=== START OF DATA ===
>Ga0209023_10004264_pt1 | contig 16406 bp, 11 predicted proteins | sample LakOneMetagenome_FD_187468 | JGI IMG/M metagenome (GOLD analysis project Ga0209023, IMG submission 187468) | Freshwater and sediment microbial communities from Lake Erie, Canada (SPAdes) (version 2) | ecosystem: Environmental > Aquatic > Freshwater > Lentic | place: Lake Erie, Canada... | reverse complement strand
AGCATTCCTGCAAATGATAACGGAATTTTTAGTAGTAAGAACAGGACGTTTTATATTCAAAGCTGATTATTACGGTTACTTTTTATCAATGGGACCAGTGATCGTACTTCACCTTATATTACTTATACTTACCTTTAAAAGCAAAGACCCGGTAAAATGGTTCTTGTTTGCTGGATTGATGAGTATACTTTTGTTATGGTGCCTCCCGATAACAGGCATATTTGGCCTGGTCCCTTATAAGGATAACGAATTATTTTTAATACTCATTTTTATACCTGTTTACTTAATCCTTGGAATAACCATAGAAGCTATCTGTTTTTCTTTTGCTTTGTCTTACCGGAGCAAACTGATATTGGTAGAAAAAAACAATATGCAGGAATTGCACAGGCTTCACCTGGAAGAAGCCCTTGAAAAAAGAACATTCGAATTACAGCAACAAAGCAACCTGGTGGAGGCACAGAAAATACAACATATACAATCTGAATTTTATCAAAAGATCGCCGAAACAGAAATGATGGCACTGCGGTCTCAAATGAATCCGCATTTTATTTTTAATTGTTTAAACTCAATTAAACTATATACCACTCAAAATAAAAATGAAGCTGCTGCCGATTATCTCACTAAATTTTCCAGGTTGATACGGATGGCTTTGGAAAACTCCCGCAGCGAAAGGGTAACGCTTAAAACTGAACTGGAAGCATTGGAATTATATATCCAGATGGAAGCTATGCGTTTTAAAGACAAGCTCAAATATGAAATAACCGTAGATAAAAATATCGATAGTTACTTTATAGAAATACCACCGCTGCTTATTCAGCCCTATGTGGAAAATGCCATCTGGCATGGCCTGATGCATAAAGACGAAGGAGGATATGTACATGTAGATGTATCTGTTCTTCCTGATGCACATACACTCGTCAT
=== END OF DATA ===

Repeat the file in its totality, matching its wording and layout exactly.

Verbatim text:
>Ga0209023_10004264_pt1 | contig 16406 bp, 11 predicted proteins | sample LakOneMetagenome_FD_187468 | JGI IMG/M metagenome (GOLD analysis project Ga0209023, IMG submission 187468) | Freshwater and sediment microbial communities from Lake Erie, Canada (SPAdes) (version 2) | ecosystem: Environmental > Aquatic > Freshwater > Lentic | place: Lake Erie, Canada... | reverse complement strand
AGCATTCCTGCAAATGATAACGGAATTTTTAGTAGTAAGAACAGGACGTTTTATATTCAAAGCTGATTATTACGGTTACTTTTTATCAATGGGACCAGTGATCGTACTTCACCTTATATTACTTATACTTACCTTTAAAAGCAAAGACCCGGTAAAATGGTTCTTGTTTGCTGGATTGATGAGTATACTTTTGTTATGGTGCCTCCCGATAACAGGCATATTTGGCCTGGTCCCTTATAAGGATAACGAATTATTTTTAATACTCATTTTTATACCTGTTTACTTAATCCTTGGAATAACCATAGAAGCTATCTGTTTTTCTTTTGCTTTGTCTTACCGGAGCAAACTGATATTGGTAGAAAAAAACAATATGCAGGAATTGCACAGGCTTCACCTGGAAGAAGCCCTTGAAAAAAGAACATTCGAATTACAGCAACAAAGCAACCTGGTGGAGGCACAGAAAATACAACATATACAATCTGAATTTTATCAAAAGATCGCCGAAACAGAAATGATGGCACTGCGGTCTCAAATGAATCCGCATTTTATTTTTAATTGTTTAAACTCAATTAAACTATATACCACTCAAAATAAAAATGAAGCTGCTGCCGATTATCTCACTAAATTTTCCAGGTTGATACGGATGGCTTTGGAAAACTCCCGCAGCGAAAGGGTAACGCTTAAAACTGAACTGGAAGCATTGGAATTATATATCCAGATGGAAGCTATGCGTTTTAAAGACAAGCTCAAATATGAAATAACCGTAGATAAAAATATCGATAGTTACTTTATAGAAATACCACCGCTGCTTATTCAGCCCTATGTGGAAAATGCCATCTGGCATGGCCTGATGCATAAAGACGAAGGAGGATATGTACATGTAGATGTATCTGTTCTTCCTGATGCACATACACTCGTCAT